on community service and they have different criteria,” Zumbaugh said. “They can earn scholarships even if they aren’t top students.” Being proactive is the best way to find out about scholarships. Katie Vandergriff, East’s college/scholarship coordinator, is in charge of an E-mail list that notifies students of scholarships being offered. To get on the scholarship E-mail list, E-mail Vandergriff at vandergriffk@ bcsc.k12.in.us. English teacher Joni Degner says the best way to stand out on paper is, “to be involved in school and the community.” Degner said when she was applying for college, it used to be about SAT and ACT
scores, but in recent years most colleges want, “a strong balance between academics and community involvement.” For most scholarships, an important step is writing an essay. Degner said the best way to have a solid product is by constant revision. “Revise and reflect. Most of the time you spend so long writing it that you just never want to look it over again.” However, Degner stresses the importance of rechecking and revising students’ essays. “Have muiltiple eyes and your own look over it as many times as you can. Be concise,” she said. Degner suggests reading an essay backwards to see the work in a different way. In addition to writing essays
and filling out applications, deadlines are also key. “When scholarships come out they will have deadlines, and don’t wait until the very last minute,” Vandergriff said. It is important to work ahead of the deadline. “Scholarships will often require a counselor’s letter of recommendation and they don’t like being bombarded with close deadlines.” College is possible for anyone who is proactive and dedicated. There is light at the end of the tunnel for all stressed seniors. “There are so many scholarships out there, so most students get something,” Vandergriff said. “There is usually something out there for everybody.”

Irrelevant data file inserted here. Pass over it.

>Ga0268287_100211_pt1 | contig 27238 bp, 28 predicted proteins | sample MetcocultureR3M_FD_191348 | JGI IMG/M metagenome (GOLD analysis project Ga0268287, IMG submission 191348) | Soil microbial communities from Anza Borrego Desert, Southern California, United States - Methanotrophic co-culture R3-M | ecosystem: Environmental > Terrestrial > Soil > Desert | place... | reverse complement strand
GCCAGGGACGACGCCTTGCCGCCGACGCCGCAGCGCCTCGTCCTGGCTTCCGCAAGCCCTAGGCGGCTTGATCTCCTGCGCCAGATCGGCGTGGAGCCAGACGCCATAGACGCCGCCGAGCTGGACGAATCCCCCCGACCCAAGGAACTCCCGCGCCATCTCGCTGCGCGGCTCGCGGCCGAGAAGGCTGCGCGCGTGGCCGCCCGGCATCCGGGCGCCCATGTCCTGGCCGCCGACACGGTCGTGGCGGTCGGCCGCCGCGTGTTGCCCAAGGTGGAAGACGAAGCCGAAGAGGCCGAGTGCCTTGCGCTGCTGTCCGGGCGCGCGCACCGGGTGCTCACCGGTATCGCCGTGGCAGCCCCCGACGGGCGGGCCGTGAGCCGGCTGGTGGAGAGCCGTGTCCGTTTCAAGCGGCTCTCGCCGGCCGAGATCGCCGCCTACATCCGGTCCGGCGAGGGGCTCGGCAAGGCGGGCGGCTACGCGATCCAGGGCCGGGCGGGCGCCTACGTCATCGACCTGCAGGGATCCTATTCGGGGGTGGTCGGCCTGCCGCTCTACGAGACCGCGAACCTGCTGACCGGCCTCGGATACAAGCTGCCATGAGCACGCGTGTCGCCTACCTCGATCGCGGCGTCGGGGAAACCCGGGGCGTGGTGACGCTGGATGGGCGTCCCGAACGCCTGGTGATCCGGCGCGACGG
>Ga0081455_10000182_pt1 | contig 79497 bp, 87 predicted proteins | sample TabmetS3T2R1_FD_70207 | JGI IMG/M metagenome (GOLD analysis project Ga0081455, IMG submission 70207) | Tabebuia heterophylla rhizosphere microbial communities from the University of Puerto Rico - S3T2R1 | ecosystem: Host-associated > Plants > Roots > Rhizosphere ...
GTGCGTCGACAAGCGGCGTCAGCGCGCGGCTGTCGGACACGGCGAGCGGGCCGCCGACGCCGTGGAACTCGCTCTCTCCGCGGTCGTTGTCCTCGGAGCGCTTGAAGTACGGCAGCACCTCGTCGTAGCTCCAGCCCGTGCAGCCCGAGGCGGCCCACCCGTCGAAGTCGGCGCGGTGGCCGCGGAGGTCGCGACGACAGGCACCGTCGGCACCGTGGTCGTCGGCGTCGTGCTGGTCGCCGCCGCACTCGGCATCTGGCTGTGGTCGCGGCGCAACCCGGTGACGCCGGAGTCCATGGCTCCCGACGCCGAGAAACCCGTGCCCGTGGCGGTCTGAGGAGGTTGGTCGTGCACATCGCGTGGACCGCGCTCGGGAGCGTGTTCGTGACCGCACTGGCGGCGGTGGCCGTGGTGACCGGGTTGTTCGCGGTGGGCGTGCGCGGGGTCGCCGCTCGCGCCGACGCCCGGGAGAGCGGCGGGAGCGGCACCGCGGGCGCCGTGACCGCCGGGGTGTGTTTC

How does choosing a public or private college affect your future? IU’s class sizes Private Public were overwhelming at first, but the diversity I really enjoyed. • Looks at whole There were • Looks at numpicture (classes people from all bers (GPA, SAT taken and over. scores) grades received) Both look for Mrs. Hambling • Larger class • Smaller class good GPA’s numbers numbers and scores • Multiple class• Usually one Both search for room professors professor fowell-rounded and teacher ascused on teachand self-motiMy class sizes sistants ing vated students were small so • Costs about • Costs about there were oppor$18,500 $39,000 tunities to get to know professors, which I’ve found is hard to do with public colleges.
11 September 2009
A day in the life of a lunch lady Evie Schultz Staff Writer “This is what I call my granny oven,” head baker Melody Gess said. She cheerfully showed us around the cafeteria’s kitchen. “Big mixers, big ovens, big bowls!” Beyond the peaceful façade of perfectly arranged brownies and baskets of grapes is a bustling kitchen filled with dedicated ladies who know how to make a tasty yet healthy school lunch. The cafeteria staff at East defies all typical lunch lady stereotypes. They are neither old nor grumpy, and they certainly don’t have moles on their faces. In fact, the lunch ladies of East are a sweet and fun-loving bunch, and they work hard every day to ensure students get a nutritious lunch. “We’re all about feeding the students, and making sure they get food that they like,” kitchen manager Lisa Aull explained. Gess added, “I don’t think people realize how much goes into this.” Gess and the baker’s assistant Shannon Shepherd showed us the cookie dough they had rolled out onto the counter. By the end of the day, they will have baked 900 cookies. “You ought to come when we do the Thanksgiving dinner,” laughed Gess. Her coworker Sally, who has worked in the kitchen for 26 years, explained her schedule. “I come in and do breakfast, help